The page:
Real Seals Wear Helmets
The northern elephant seal can dive deeper and longer than a sperm whale, stay submerged for up to two hours, and reach depths of more than a mile. Doctors may be able to use the new knowledge of the seal's unusual physiology to develop treatments for heart attacks and strokes in humans
Story by Robert Evans
Illustrated by Alejandro Cruz
Researchers in California, Massachusetts and British Columbia are trying to understand how an elephant seal can dive so long and so deep. They fit the animal with a strong plastic helmet sealed around the neck, and then flood it with water. When that happens, the animal holds its breath, a natural reaction to having water on its face, and just as it does in a real dive. The scientists then put the elephant seal into an MRI (Magnetic Resonance Imaging) machine, which can make images of the internal structures of the animal's body. Such machines are used for many diagnoses in hospitals. Pictures of the blood vessels while the animal is "diving" show that blood travels only to organs that need oxygen: brain, heart, muscles. Blood-flow, and therefore oxygen-supply, shuts down to the kidneys and to the body's extremities. The animal's metabolism slows down so that it doesn't need as much oxygen, and what it needs is stored in its spleen and muscles. The seal is one of the world's greatest submarines, and may give us clues to help humans in medical crises.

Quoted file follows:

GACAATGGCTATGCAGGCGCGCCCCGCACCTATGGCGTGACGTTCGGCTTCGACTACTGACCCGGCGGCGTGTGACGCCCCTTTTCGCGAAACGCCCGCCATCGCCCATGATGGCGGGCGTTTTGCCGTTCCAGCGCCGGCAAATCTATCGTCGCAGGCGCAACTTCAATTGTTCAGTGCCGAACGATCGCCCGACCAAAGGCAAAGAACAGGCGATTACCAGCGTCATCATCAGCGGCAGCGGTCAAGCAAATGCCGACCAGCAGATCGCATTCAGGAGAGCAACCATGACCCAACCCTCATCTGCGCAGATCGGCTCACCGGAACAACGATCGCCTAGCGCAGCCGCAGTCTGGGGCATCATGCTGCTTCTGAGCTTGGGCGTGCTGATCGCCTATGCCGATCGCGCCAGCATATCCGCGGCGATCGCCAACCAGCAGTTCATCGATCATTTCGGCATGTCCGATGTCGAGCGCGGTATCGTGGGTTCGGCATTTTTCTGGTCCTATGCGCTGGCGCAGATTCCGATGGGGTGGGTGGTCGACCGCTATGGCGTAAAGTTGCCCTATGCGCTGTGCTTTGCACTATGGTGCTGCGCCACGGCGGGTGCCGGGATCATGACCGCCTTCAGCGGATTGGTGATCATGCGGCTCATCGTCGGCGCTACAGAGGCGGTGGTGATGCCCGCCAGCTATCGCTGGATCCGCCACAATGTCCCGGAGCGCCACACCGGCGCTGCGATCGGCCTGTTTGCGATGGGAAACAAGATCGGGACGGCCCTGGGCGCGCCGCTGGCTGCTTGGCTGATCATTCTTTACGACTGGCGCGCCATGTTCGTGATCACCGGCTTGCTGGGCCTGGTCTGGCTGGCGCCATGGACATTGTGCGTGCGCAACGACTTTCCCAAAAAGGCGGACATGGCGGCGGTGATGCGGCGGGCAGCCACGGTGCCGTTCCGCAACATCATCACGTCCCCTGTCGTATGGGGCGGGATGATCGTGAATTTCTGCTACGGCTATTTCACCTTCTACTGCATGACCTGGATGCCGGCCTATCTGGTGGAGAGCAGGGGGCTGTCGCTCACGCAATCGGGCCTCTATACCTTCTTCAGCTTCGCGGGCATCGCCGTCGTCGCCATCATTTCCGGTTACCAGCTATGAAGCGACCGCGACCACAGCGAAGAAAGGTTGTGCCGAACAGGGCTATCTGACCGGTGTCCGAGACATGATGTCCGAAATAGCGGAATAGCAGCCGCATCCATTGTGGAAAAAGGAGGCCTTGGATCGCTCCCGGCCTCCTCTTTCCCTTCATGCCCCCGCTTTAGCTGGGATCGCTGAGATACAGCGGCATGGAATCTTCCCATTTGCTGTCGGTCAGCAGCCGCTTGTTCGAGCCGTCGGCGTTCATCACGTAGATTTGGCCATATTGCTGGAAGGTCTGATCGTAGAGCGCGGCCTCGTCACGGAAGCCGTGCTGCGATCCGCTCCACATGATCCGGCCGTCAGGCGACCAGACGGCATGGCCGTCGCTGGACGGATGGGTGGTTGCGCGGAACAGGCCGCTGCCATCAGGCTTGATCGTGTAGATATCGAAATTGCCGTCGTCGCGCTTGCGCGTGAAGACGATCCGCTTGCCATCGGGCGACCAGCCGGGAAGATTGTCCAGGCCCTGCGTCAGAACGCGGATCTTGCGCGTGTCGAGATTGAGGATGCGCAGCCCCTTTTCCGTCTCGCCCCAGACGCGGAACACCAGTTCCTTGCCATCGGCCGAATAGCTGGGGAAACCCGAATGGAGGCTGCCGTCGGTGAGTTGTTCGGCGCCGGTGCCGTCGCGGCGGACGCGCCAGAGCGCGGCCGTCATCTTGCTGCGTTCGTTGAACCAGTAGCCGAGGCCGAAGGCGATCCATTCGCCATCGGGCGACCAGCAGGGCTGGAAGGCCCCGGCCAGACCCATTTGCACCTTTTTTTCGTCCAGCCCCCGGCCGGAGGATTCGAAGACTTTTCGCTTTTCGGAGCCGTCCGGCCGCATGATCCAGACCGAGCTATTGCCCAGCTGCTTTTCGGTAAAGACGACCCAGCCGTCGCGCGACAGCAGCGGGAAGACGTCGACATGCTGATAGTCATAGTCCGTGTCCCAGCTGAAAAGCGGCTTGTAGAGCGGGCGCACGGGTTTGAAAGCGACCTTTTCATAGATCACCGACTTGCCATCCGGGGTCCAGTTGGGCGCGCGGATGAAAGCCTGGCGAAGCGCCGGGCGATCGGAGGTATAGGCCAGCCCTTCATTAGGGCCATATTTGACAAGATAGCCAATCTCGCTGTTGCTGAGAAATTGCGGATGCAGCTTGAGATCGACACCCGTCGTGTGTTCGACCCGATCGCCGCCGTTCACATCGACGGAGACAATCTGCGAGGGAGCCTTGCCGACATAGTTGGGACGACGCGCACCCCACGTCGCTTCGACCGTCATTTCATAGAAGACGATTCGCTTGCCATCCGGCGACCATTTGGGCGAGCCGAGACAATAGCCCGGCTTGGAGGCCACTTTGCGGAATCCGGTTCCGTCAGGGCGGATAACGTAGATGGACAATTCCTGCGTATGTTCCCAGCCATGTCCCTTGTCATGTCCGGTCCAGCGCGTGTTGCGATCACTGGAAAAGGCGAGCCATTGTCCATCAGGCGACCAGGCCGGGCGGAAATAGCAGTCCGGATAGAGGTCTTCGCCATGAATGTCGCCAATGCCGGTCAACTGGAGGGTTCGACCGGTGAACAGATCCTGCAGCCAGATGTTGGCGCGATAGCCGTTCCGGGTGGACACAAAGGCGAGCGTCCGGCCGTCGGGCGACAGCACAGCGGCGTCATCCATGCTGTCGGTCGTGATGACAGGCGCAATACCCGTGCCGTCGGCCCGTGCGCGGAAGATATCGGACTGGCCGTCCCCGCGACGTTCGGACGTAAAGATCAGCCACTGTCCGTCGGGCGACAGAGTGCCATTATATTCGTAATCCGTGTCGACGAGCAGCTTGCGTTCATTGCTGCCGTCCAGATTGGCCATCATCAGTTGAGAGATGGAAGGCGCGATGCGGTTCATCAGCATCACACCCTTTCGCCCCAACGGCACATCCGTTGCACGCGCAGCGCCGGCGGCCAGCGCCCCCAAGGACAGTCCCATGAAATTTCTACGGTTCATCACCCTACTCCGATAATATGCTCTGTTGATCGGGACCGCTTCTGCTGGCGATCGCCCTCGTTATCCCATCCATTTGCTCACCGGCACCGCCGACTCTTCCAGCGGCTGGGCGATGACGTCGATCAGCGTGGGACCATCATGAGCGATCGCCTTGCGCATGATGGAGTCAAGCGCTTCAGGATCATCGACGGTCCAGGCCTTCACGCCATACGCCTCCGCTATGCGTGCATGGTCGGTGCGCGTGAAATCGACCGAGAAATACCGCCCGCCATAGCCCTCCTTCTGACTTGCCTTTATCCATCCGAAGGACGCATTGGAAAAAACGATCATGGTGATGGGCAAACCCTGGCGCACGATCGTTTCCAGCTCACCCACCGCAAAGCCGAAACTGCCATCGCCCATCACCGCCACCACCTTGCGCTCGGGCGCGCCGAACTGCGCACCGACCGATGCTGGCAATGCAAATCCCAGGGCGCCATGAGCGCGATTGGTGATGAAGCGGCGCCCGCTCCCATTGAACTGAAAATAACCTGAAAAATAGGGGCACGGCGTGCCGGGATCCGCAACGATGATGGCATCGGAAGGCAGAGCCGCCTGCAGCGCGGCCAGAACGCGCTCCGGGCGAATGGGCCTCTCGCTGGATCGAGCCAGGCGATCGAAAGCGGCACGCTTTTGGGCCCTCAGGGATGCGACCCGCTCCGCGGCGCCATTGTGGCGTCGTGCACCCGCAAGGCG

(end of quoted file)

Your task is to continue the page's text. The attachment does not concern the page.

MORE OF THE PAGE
Please see the full story for more on this amazing pinniped.